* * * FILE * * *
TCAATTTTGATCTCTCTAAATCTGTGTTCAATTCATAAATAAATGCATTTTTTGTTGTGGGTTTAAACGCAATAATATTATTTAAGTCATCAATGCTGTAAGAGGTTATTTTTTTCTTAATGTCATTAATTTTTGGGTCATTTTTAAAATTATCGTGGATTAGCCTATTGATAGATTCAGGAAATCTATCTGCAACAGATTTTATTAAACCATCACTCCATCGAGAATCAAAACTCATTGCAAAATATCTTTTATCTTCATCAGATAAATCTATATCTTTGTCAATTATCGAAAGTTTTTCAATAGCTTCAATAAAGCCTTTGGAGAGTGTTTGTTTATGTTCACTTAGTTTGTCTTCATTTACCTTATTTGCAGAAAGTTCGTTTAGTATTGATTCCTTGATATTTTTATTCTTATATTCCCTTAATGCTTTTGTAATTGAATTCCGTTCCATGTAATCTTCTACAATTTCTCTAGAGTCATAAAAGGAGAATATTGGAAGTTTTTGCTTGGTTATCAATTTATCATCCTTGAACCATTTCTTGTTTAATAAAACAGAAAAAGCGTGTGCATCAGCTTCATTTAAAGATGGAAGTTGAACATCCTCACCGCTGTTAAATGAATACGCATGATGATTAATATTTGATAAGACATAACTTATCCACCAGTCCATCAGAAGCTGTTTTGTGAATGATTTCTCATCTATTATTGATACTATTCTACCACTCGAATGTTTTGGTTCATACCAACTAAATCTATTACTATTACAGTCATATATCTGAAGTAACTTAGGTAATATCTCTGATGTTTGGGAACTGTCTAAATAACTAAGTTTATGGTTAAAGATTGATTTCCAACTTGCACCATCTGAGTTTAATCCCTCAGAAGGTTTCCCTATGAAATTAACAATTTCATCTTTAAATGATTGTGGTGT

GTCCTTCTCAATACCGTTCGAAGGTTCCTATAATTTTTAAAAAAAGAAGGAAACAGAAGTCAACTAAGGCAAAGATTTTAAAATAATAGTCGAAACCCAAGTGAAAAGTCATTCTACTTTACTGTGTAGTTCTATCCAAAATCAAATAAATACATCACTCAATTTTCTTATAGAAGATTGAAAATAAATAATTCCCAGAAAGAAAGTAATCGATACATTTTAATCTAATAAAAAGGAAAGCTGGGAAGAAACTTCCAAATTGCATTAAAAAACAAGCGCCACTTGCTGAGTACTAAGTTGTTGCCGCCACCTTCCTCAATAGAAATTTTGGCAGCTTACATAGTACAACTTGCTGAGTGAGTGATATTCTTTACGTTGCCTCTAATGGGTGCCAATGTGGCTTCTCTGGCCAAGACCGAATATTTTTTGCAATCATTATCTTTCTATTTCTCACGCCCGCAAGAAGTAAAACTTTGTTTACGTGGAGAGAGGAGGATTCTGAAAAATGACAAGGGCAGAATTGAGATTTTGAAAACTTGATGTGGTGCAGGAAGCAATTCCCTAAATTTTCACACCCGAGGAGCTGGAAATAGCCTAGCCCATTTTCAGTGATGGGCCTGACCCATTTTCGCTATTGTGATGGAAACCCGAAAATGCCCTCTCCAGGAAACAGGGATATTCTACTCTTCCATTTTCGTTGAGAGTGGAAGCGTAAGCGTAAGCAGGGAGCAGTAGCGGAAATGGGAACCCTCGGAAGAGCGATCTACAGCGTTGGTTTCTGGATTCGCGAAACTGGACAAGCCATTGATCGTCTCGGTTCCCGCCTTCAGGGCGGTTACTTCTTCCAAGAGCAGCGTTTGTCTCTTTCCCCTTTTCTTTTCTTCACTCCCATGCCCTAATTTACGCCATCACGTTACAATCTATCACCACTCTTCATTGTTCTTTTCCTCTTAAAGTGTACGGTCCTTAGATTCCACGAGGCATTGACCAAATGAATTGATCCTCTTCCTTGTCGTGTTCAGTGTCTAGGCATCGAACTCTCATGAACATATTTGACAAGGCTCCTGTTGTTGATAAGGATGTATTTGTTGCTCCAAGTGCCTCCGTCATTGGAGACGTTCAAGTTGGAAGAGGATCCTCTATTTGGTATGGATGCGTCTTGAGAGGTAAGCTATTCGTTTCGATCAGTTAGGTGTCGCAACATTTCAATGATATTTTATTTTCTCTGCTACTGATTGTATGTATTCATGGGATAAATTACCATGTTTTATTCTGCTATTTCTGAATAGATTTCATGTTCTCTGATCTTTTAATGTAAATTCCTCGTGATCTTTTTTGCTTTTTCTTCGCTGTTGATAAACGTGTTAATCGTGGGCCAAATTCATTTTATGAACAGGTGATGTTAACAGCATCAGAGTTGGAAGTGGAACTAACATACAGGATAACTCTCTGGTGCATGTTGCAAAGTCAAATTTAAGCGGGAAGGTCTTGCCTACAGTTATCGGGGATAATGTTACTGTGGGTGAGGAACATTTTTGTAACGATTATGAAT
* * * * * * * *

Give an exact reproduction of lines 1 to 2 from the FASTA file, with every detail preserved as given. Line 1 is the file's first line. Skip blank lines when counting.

TCAATTTTGATCTCTCTAAATCTGTGTTCAATTCATAAATAAATGCATTTTTTGTTGTGGGTTTAAACGCAATAATATTATTTAAGTCATCAATGCTGTAAGAGGTTATTTTTTTCTTAATGTCATTAATTTTTGGGTCATTTTTAAAATTATCGTGGATTAGCCTATTGATAGATTCAGGAAATCTATCTGCAACAGATTTTATTAAACCATCACTCCATCGAGAATCAAAACTCATTGCAAAATATCTTTTATCTTCATCAGATAAATCTATATCTTTGTCAATTATCGAAAGTTTTTCAATAGCTTCAATAAAGCCTTTGGAGAGTGTTTGTTTATGTTCACTTAGTTTGTCTTCATTTACCTTATTTGCAGAAAGTTCGTTTAGTATTGATTCCTTGATATTTTTATTCTTATATTCCCTTAATGCTTTTGTAATTGAATTCCGTTCCATGTAATCTTCTACAATTTCTCTAGAGTCATAAAAGGAGAATATTGGAAGTTTTTGCTTGGTTATCAATTTATCATCCTTGAACCATTTCTTGTTTAATAAAACAGAAAAAGCGTGTGCATCAGCTTCATTTAAAGATGGAAGTTGAACATCCTCACCGCTGTTAAATGAATACGCATGATGATTAATATTTGATAAGACATAACTTATCCACCAGTCCATCAGAAGCTGTTTTGTGAATGATTTCTCATCTATTATTGATACTATTCTACCACTCGAATGTTTTGGTTCATACCAACTAAATCTATTACTATTACAGTCATATATCTGAAGTAACTTAGGTAATATCTCTGATGTTTGGGAACTGTCTAAATAACTAAGTTTATGGTTAAAGATTGATTTCCAACTTGCACCATCTGAGTTTAATCCCTCAGAAGGTTTCCCTATGAAATTAACAATTTCATCTTTAAATGATTGTGGTGT

GTCCTTCTCAATACCGTTCGAAGGTTCCTATAATTTTTAAAAAAAGAAGGAAACAGAAGTCAACTAAGGCAAAGATTTTAAAATAATAGTCGAAACCCAAGTGAAAAGTCATTCTACTTTACTGTGTAGTTCTATCCAAAATCAAATAAATACATCACTCAATTTTCTTATAGAAGATTGAAAATAAATAATTCCCAGAAAGAAAGTAATCGATACATTTTAATCTAATAAAAAGGAAAGCTGGGAAGAAACTTCCAAATTGCATTAAAAAACAAGCGCCACTTGCTGAGTACTAAGTTGTTGCCGCCACCTTCCTCAATAGAAATTTTGGCAGCTTACATAGTACAACTTGCTGAGTGAGTGATATTCTTTACGTTGCCTCTAATGGGTGCCAATGTGGCTTCTCTGGCCAAGACCGAATATTTTTTGCAATCATTATCTTTCTATTTCTCACGCCCGCAAGAAGTAAAACTTTGTTTACGTGGAGAGAGGAGGATTCTGAAAAATGACAAGGGCAGAATTGAGATTTTGAAAACTTGATGTGGTGCAGGAAGCAATTCCCTAAATTTTCACACCCGAGGAGCTGGAAATAGCCTAGCCCATTTTCAGTGATGGGCCTGACCCATTTTCGCTATTGTGATGGAAACCCGAAAATGCCCTCTCCAGGAAACAGGGATATTCTACTCTTCCATTTTCGTTGAGAGTGGAAGCGTAAGCGTAAGCAGGGAGCAGTAGCGGAAATGGGAACCCTCGGAAGAGCGATCTACAGCGTTGGTTTCTGGATTCGCGAAACTGGACAAGCCATTGATCGTCTCGGTTCCCGCCTTCAGGGCGGTTACTTCTTCCAAGAGCAGCGTTTGTCTCTTTCCCCTTTTCTTTTCTTCACTCCCATGCCCTAATTTACGCCATCACGTTACAATCTATCACCACTCTTCATTGTTCTTTTCCTCTTAAAGTGTACGGTCCTTAGATTCCACGAGGCATTGACCAAATGAATTGATCCTCTTCCTTGTCGTGTTCAGTGTCTAGGCATCGAACTCTCATGAACATATTTGACAAGGCTCCTGTTGTTGATAAGGATGTATTTGTTGCTCCAAGTGCCTCCGTCATTGGAGACGTTCAAGTTGGAAGAGGATCCTCTATTTGGTATGGATGCGTCTTGAGAGGTAAGCTATTCGTTTCGATCAGTTAGGTGTCGCAACATTTCAATGATATTTTATTTTCTCTGCTACTGATTGTATGTATTCATGGGATAAATTACCATGTTTTATTCTGCTATTTCTGAATAGATTTCATGTTCTCTGATCTTTTAATGTAAATTCCTCGTGATCTTTTTTGCTTTTTCTTCGCTGTTGATAAACGTGTTAATCGTGGGCCAAATTCATTTTATGAACAGGTGATGTTAACAGCATCAGAGTTGGAAGTGGAACTAACATACAGGATAACTCTCTGGTGCATGTTGCAAAGTCAAATTTAAGCGGGAAGGTCTTGCCTACAGTTATCGGGGATAATGTTACTGTGGGTGAGGAACATTTTTGTAACGATTATGAAT